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Former USA Gymnastics Doctor Sentenced for Sexual Abuse; Trump Past Depositions Give Clue to Testimony for Mueller; White House Daily Briefing. Aired 2:30-3p ET
Aired January 24, 2017 - 14:30 ET
THIS IS A RUSH TRANSCRIPT. THIS COPY MAY NOT BE IN ITS FINAL FORM AND MAY BE UPDATED.
[14:30:00] DOMINIQUE MOCEANU, RETIRED U.S. OLYMPIC GYMNAST & AUTHOR: Because, really, what does USA Gymnastics stand for? Who are they? Right now, they're just really people who made excuses for abusers all these years.
BROOKE BALDWIN, CNN HOST: Yes.
MOCEANU: And we've had the most prolific abuser of all time walk the walls through our sport and have maximum access to every child that he could. So many children, so much access. There's got to be accountability. And we're not staying silent. And the community is rising up. And the good people will rise up and start something new or, if they are going to file bankruptcy and start over, that may be a very, very serious consequence of all of this.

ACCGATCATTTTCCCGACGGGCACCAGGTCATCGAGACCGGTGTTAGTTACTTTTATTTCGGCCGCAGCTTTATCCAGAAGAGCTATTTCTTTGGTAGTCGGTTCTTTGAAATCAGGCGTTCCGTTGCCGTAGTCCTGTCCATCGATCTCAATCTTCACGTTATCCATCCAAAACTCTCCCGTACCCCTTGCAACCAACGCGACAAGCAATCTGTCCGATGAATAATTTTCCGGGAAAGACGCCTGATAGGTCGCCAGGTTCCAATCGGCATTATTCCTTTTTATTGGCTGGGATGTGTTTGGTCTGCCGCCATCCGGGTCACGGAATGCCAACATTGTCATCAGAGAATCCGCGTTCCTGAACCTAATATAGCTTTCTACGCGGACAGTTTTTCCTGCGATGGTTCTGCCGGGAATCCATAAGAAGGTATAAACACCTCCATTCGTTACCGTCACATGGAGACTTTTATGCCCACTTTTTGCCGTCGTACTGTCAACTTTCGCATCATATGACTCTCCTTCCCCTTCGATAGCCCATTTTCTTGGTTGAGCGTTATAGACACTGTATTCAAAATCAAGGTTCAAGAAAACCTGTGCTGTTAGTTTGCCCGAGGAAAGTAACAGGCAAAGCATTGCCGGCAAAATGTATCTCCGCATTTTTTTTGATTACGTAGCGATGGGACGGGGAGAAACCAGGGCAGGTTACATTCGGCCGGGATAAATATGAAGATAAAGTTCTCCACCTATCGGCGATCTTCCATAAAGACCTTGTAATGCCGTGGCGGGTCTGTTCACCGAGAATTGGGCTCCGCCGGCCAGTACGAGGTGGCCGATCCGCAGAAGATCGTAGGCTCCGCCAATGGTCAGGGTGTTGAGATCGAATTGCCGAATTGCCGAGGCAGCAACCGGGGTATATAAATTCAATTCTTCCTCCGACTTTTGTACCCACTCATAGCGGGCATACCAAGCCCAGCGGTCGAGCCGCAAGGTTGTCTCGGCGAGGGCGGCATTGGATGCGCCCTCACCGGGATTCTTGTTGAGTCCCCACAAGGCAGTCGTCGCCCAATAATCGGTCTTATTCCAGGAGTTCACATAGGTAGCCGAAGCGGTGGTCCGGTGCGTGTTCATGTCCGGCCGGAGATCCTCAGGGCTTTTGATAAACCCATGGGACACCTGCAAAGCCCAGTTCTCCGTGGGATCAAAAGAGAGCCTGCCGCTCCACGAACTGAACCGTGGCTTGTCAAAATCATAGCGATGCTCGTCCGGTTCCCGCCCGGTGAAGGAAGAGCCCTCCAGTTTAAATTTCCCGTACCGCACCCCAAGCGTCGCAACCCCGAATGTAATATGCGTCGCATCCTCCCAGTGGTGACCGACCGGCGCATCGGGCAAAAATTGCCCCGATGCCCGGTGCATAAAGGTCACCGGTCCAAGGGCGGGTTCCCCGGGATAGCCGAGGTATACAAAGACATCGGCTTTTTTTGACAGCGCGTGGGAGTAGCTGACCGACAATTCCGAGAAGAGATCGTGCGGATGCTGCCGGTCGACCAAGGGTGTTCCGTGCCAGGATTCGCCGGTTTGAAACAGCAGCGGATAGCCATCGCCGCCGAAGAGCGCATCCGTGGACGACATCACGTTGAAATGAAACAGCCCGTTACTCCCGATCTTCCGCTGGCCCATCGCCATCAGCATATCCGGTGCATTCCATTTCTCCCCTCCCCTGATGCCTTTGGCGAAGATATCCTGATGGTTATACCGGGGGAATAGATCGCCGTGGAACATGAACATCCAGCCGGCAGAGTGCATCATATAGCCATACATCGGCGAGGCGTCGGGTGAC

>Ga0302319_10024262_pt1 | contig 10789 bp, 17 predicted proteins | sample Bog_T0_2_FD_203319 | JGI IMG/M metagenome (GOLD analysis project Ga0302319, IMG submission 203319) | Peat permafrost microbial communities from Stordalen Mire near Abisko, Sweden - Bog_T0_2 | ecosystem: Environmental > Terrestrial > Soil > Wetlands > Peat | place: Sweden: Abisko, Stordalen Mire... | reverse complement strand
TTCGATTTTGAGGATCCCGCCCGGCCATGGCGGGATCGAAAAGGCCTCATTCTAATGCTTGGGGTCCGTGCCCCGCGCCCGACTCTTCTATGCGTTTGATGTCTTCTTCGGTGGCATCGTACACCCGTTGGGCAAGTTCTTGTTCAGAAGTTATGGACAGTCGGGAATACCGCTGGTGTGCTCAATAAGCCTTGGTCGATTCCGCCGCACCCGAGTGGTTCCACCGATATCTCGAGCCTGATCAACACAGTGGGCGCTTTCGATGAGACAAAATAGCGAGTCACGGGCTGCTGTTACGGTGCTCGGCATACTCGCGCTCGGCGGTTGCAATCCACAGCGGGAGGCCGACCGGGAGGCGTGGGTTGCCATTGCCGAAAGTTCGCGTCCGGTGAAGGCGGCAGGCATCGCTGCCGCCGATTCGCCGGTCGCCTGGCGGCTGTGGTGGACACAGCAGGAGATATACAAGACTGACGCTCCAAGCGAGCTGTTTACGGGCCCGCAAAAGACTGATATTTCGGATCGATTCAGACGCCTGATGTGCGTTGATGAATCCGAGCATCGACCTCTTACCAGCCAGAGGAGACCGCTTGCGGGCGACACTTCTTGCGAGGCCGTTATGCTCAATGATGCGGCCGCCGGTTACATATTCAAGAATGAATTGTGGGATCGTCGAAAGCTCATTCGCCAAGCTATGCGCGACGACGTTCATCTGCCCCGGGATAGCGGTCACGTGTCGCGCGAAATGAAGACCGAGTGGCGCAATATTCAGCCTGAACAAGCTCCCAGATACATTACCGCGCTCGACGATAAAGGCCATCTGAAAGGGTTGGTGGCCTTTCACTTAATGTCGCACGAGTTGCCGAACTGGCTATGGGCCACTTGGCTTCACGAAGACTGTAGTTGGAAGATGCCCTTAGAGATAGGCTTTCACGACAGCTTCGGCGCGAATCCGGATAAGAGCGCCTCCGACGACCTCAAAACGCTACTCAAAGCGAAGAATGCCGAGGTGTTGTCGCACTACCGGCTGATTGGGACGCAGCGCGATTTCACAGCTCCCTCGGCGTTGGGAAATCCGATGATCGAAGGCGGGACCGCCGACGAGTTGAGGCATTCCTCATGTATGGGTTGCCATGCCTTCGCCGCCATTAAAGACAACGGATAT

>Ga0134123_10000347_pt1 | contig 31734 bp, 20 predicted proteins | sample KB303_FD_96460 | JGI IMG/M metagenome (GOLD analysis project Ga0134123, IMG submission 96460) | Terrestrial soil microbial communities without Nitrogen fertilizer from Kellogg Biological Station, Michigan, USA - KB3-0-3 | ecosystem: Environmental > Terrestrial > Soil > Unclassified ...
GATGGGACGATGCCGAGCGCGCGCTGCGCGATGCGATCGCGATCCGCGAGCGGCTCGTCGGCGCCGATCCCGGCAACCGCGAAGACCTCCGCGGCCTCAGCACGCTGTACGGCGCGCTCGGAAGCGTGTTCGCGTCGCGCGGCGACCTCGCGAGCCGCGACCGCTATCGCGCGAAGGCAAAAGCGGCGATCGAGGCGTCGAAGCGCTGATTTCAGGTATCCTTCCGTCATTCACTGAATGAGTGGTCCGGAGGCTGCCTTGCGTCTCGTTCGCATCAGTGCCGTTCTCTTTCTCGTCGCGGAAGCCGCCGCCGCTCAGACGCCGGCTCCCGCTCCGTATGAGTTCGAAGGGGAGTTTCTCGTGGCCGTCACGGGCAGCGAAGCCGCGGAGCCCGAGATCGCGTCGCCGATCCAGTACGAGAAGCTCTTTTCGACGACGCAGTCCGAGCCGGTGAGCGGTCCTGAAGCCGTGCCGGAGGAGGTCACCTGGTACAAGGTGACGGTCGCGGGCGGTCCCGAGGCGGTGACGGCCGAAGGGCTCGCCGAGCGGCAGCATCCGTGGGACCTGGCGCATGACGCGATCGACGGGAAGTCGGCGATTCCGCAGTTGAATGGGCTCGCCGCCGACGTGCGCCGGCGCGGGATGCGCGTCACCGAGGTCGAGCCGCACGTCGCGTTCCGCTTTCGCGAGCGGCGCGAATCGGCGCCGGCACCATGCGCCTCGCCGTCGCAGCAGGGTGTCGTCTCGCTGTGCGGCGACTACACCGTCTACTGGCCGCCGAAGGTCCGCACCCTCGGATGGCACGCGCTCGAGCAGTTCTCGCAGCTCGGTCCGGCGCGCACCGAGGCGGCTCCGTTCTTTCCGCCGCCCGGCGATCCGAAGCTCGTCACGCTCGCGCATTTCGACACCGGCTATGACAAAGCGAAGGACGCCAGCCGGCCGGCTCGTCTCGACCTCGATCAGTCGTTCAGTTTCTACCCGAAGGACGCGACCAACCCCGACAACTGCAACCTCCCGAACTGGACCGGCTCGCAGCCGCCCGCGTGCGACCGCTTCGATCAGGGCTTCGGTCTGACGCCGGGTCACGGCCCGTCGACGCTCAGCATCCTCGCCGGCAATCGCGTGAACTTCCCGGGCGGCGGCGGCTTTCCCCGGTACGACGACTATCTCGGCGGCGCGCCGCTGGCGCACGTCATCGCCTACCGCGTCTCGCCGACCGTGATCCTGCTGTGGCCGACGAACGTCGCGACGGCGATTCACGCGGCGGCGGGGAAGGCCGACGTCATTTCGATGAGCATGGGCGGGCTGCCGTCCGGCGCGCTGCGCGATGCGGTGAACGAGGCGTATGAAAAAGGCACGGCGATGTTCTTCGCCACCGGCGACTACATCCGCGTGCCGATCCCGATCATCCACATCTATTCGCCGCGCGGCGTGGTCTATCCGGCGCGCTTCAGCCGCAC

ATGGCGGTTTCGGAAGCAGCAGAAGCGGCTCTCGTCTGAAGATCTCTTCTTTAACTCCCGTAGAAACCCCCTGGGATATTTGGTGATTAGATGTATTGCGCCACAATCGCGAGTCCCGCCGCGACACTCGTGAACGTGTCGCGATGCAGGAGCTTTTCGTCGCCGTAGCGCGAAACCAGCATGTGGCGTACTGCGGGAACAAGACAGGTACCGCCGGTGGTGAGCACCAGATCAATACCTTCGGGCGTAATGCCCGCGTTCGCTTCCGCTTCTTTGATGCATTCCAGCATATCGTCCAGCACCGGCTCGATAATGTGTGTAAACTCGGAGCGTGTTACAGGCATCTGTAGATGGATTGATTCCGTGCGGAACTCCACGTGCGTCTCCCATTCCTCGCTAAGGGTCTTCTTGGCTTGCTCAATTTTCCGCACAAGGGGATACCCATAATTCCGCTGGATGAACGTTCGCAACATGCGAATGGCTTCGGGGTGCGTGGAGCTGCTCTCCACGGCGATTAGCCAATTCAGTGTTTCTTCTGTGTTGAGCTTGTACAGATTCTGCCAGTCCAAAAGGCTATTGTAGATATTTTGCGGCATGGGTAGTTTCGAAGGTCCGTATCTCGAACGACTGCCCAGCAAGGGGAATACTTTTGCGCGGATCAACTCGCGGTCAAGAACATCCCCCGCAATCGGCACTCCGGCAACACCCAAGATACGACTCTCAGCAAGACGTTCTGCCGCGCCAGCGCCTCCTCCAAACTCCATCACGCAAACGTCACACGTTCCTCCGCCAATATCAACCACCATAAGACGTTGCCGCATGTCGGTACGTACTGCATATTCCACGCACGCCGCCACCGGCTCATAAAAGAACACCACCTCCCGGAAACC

BALDWIN: I just -- there are a lot of little girls paying close attention. Once upon a time, I wanted to be a gymnast, until I knew I was going to be 5'9" and just watching Mary Lou Retton, Kerri Strug, and you. I just don't want this to stop these young girls from dreaming their big dreams in gymnastics.
I salute you, Dominique, and all these women speaking up and speaking their truth because it's time to change.
Dominique Moceanu, thank you very much.
MOCEANU: Thank you.
BALDWIN: We'll have more on that coming up next hour.
Meantime, we are waiting for that White House briefing to begin.
What would a deposition look like between President Trump and Bob Mueller's special counsel team? We'll take a look at what President Trump's older, previous depositions reveal about him.
[14:35:23] BALDWIN: We're back. You're watching CNN. I'm Brooke Baldwin.
Waiting for the press briefing to begin at the White House.
In the meantime, a number of new developments today on the Russia investigation. Sources tell CNN the Special Counsel Robert Mueller wants to question President Trump about the decisions that led to the firing of former FBI Director James Comey and the ousting of former national security adviser, Michael Flynn.
We have seen the president get peppered with questions and reporters but getting grilled by investigators under oath is entirely a different ball game. The closest idea of seeing what he could face comes from deposition video.
Let me play a clip for you. This from 2016, when candidate Trump was getting deposed in the lawsuit against the two celebrity chefs who pulled out of Trump's redevelopment project at Washington, D.C.'s, old post office building. Here he was.